Berkeley City Council passes police reform amid national protests

City Council
Kristen Tamsil/File

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Berkeley City Council banned tear gas outright as well as police usage of pepper spray and smoke during the COVID-19 pandemic at a meeting Tuesday.

Racial tensions arising from the recent deaths of George Floyd, Breonna Taylor and Ahmaud Arbery led the Berkeley City Council to consider police reform measures and solidarity with the Black Lives Matter movement. The City Council also heard a Zoning Adjustments Board case to build housing in West Berkeley.

The meeting covered a proposal to set aside a one-time allocation of $150,000 to establish the framework for an Office of Racial Equity. This measure, however, was met with backlash from members of the community who referred to it as “window dressing” that does not provide any real authority or responsibility.

“This office quite frankly isn’t needed to understand and realize how there’s not enough Black teachers, how there’s not enough Black businesses here in Berkeley,” said Robael Gizachew, a community member, during the meeting. “This is the time to act.”

The measure was eventually passed unanimously by the City Council.

The City Council also voted unanimously in favor of the city working with the local community to paint the words, “Black Lives Matter” and “Ohlone Territory,” on public streets.

The urgency measure, which directs the Police Review Commission and city manager to submit a revised use of force policy prior to the council’s summer 2020 recess, drew heavily upon Campaign Zero’s viral “8 Can’t Wait” project.

This item’s objective was to decrease the amount of police violence in Berkeley by up to 72% through banning the discharge of weapons at moving vehicles as well as requiring that officers use de-escalation tactics, exhaust all alternatives before using lethal force and report any use of threat or force.

Many members of the public supported this item, but argued that the City Council is not going far enough to limit police violence, adding that they thought defunding the police to reallocate funds to community projects and reimagining community policing would make Berkeley safer.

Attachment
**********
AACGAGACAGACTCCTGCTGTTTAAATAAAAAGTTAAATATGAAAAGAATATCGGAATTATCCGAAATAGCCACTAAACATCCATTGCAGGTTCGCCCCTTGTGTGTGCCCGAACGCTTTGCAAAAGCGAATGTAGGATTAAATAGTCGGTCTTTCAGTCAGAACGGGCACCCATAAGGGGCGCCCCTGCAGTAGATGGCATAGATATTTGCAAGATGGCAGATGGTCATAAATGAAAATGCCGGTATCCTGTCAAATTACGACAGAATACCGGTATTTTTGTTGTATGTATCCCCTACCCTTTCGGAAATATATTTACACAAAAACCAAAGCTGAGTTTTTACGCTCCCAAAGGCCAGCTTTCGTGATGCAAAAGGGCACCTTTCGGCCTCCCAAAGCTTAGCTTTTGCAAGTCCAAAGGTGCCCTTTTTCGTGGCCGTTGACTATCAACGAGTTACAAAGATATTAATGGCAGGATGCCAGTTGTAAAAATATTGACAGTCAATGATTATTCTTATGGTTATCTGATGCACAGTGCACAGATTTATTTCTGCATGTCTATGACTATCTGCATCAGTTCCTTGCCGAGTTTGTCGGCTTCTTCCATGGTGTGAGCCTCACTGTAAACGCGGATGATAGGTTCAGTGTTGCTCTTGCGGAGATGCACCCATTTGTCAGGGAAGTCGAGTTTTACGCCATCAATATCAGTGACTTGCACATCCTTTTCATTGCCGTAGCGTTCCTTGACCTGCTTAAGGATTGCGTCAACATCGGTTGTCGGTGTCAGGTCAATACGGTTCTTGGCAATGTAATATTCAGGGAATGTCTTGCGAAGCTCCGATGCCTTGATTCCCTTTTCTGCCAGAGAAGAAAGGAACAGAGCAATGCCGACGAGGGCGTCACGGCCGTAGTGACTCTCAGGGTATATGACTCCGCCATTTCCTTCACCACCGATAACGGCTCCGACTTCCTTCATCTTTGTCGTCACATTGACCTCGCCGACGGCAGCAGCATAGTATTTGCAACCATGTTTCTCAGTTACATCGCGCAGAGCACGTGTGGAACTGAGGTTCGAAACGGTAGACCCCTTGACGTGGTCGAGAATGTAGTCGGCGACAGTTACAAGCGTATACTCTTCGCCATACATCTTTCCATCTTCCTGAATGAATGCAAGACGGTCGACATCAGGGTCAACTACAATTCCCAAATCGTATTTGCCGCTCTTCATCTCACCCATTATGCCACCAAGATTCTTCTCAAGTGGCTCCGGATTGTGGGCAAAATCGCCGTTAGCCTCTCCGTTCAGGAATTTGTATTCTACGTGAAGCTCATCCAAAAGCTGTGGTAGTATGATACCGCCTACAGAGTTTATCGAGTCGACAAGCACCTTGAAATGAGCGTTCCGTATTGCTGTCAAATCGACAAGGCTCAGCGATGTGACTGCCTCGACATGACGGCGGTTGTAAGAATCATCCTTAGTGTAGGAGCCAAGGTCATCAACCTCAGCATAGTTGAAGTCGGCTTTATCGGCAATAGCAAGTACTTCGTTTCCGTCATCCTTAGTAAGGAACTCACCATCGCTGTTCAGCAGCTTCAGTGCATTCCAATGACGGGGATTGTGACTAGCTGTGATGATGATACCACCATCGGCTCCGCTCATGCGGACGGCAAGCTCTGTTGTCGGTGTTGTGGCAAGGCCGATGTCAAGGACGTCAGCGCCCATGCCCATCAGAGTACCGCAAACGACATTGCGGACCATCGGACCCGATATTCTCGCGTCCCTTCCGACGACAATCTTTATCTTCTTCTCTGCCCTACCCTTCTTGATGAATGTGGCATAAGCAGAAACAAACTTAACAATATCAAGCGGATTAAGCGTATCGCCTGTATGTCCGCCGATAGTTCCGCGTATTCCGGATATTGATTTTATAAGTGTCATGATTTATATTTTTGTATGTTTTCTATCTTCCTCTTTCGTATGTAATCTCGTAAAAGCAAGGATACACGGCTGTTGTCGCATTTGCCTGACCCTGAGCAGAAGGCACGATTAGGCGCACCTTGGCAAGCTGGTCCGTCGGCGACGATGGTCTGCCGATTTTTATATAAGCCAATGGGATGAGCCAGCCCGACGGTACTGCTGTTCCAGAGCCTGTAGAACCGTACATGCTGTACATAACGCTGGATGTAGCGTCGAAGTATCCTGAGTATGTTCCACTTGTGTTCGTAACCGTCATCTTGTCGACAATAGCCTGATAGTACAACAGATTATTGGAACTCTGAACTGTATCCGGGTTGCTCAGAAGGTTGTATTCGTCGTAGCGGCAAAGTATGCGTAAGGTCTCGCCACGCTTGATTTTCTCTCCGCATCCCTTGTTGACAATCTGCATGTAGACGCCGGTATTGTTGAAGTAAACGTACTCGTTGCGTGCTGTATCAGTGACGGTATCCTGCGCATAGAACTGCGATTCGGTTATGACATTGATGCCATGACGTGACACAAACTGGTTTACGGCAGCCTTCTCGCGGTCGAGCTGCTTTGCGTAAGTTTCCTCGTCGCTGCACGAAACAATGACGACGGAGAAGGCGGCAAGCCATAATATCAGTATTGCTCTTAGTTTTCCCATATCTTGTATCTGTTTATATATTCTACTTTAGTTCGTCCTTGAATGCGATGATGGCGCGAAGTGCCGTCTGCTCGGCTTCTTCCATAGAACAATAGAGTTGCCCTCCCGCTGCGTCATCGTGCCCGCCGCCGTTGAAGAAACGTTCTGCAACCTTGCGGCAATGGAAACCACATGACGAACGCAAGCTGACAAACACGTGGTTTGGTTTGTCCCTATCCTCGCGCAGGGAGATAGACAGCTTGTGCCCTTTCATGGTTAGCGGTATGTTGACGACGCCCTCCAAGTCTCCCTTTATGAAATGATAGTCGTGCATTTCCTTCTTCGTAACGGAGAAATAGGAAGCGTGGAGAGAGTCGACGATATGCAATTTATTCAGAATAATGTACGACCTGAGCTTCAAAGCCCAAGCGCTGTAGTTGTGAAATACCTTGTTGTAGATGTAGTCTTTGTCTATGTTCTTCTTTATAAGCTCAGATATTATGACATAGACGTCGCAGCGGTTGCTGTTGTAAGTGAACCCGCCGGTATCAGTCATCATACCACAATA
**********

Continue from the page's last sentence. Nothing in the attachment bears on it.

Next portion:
Other members, however, said they do not support completely defunding the Berkeley Police Department because they do not see valid alternatives to the current police department.

“Police put their lives on the line every day, but that’s a choice that they made,” said Councilmember Cheryl Davila at the meeting. “We really need to abolish the police and move on to something different.”

The City Council passed the “8 Can’t Wait” item unanimously, though Davila abstained from the vote.

The last police reform item for consideration by the City Council concerned the prohibition of tear gas and other chemical agents as a means of crowd dispersal during the COVID-19 pandemic.

According to the item, tear gas and other chemical crowd dispersal agents pose lethal threats that disproportionately affect Black people. Chemical agents also pose a threat of further COVID-19 spread because they cause coughing and sneezing, both of which increase viral transmission.

“Firearms. We can shoot people,” said BPD Chief Andrew Greenwood when Councilmember Susan Wengraf asked about alternatives to tear gas as a crowd dispersal technique at the meeting. “If we don’t have less lethal force to drive people back, then we are absent a tool.”

Greenwood later apologized for his statement and said it does not reflect his views of bringing “progressive service to the job.”

Davila proposed an amendment to ban tear gas forever, while other chemical agents such as pepper spray and smoke would only be banned during the COVID-19 pandemic. This amendment passed unanimously.

At the 6 p.m. special meeting that same night, the council also heard a Zoning Adjustments Board case to approve the rehabilitation of seven units and the construction of six units on Hearst Avenue.

Members of the community called in either to voice their support for building housing or to express their concerns about losing rent control, being displaced by construction and worsening of existing flooding issues.

The motion to deny the project failed by a vote of 7-2.

Contact Eric Rogers and Cathrine Hsu at [email protected].